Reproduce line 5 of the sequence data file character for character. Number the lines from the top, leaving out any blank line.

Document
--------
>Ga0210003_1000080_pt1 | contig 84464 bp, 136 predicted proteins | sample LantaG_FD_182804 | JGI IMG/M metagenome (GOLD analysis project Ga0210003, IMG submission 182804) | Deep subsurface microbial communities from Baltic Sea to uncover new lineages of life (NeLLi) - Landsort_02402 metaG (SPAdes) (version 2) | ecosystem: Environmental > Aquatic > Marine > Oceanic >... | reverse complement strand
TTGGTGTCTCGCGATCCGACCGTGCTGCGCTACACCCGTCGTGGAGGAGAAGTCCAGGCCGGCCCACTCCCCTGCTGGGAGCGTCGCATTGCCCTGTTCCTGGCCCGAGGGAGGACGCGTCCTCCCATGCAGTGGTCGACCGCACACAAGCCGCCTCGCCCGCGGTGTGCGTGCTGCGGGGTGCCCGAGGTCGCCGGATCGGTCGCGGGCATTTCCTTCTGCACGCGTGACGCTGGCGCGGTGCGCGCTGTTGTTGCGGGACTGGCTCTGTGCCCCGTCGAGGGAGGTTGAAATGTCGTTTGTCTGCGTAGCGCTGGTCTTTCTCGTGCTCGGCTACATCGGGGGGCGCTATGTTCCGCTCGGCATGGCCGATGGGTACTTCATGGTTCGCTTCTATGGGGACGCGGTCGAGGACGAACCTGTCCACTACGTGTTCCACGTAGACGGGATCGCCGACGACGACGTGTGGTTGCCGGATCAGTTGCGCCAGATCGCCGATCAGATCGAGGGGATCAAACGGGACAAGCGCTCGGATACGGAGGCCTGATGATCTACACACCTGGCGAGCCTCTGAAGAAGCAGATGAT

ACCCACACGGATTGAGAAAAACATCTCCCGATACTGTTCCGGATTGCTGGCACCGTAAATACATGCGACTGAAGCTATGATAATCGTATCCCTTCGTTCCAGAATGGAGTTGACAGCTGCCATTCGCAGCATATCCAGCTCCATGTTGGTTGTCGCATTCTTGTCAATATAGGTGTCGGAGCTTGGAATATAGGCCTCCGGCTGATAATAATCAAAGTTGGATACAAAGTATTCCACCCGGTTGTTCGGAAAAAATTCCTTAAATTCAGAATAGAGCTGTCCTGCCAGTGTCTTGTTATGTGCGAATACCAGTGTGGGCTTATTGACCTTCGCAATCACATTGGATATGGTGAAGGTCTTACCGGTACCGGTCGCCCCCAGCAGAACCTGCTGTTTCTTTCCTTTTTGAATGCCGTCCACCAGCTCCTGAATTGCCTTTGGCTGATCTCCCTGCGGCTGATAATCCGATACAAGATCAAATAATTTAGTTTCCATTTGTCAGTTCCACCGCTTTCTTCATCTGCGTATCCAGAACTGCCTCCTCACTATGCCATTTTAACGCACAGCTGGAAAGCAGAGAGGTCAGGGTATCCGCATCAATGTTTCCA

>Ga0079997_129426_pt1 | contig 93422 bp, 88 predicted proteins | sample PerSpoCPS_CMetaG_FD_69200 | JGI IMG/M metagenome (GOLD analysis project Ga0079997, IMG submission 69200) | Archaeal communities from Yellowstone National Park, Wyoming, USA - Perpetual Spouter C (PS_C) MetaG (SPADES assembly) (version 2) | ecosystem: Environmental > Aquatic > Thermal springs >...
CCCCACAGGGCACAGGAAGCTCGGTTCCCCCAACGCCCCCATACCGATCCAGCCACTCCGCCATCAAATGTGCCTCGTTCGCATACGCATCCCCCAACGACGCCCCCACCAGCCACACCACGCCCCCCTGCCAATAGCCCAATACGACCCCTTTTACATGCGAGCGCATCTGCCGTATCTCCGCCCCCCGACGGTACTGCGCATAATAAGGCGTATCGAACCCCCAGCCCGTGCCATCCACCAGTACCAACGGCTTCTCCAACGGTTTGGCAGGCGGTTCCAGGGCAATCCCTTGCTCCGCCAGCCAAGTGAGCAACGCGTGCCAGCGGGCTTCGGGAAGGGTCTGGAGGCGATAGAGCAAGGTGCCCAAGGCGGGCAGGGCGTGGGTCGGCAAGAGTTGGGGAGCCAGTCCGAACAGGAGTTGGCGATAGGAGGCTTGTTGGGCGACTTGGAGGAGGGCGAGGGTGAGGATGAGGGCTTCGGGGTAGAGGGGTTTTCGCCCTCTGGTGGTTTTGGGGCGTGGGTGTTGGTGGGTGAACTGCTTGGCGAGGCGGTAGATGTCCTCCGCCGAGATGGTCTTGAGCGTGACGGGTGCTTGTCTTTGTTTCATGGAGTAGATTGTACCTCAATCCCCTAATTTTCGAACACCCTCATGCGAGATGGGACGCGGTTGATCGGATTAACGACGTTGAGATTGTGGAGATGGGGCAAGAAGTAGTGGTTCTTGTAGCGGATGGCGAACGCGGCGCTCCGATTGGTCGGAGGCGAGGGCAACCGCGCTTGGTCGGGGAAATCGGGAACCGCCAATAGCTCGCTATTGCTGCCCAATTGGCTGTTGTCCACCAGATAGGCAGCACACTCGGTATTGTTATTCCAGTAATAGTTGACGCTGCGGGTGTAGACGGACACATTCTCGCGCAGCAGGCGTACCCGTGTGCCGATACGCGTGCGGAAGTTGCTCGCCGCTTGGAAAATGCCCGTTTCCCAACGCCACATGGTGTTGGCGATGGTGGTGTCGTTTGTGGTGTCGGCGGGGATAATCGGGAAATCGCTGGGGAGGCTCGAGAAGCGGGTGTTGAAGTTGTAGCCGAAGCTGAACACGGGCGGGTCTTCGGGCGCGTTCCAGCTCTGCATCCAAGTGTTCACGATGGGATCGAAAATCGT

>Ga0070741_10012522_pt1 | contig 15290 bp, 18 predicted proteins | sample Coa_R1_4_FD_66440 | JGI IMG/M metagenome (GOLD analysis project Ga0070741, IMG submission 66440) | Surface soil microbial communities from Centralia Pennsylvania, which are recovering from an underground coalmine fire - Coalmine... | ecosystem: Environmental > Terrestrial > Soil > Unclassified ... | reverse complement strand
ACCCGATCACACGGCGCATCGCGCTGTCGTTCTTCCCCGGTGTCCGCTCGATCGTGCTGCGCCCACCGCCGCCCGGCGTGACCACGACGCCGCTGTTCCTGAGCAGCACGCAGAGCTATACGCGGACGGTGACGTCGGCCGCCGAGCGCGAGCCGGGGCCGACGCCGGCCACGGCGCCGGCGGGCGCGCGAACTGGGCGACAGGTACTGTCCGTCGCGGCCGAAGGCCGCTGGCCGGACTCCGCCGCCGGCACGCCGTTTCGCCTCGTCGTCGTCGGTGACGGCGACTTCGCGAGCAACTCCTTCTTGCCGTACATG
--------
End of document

CCCCACAGGGCACAGGAAGCTCGGTTCCCCCAACGCCCCCATACCGATCCAGCCACTCCGCCATCAAATGTGCCTCGTTCGCATACGCATCCCCCAACGACGCCCCCACCAGCCACACCACGCCCCCCTGCCAATAGCCCAATACGACCCCTTTTACATGCGAGCGCATCTGCCGTATCTCCGCCCCCCGACGGTACTGCGCATAATAAGGCGTATCGAACCCCCAGCCCGTGCCATCCACCAGTACCAACGGCTTCTCCAACGGTTTGGCAGGCGGTTCCAGGGCAATCCCTTGCTCCGCCAGCCAAGTGAGCAACGCGTGCCAGCGGGCTTCGGGAAGGGTCTGGAGGCGATAGAGCAAGGTGCCCAAGGCGGGCAGGGCGTGGGTCGGCAAGAGTTGGGGAGCCAGTCCGAACAGGAGTTGGCGATAGGAGGCTTGTTGGGCGACTTGGAGGAGGGCGAGGGTGAGGATGAGGGCTTCGGGGTAGAGGGGTTTTCGCCCTCTGGTGGTTTTGGGGCGTGGGTGTTGGTGGGTGAACTGCTTGGCGAGGCGGTAGATGTCCTCCGCCGAGATGGTCTTGAGCGTGACGGGTGCTTGTCTTTGTTTCATGGAGTAGATTGTACCTCAATCCCCTAATTTTCGAACACCCTCATGCGAGATGGGACGCGGTTGATCGGATTAACGACGTTGAGATTGTGGAGATGGGGCAAGAAGTAGTGGTTCTTGTAGCGGATGGCGAACGCGGCGCTCCGATTGGTCGGAGGCGAGGGCAACCGCGCTTGGTCGGGGAAATCGGGAACCGCCAATAGCTCGCTATTGCTGCCCAATTGGCTGTTGTCCACCAGATAGGCAGCACACTCGGTATTGTTATTCCAGTAATAGTTGACGCTGCGGGTGTAGACGGACACATTCTCGCGCAGCAGGCGTACCCGTGTGCCGATACGCGTGCGGAAGTTGCTCGCCGCTTGGAAAATGCCCGTTTCCCAACGCCACATGGTGTTGGCGATGGTGGTGTCGTTTGTGGTGTCGGCGGGGATAATCGGGAAATCGCTGGGGAGGCTCGAGAAGCGGGTGTTGAAGTTGTAGCCGAAGCTGAACACGGGCGGGTCTTCGGGCGCGTTCCAGCTCTGCATCCAAGTGTTCACGATGGGATCGAAAATCGT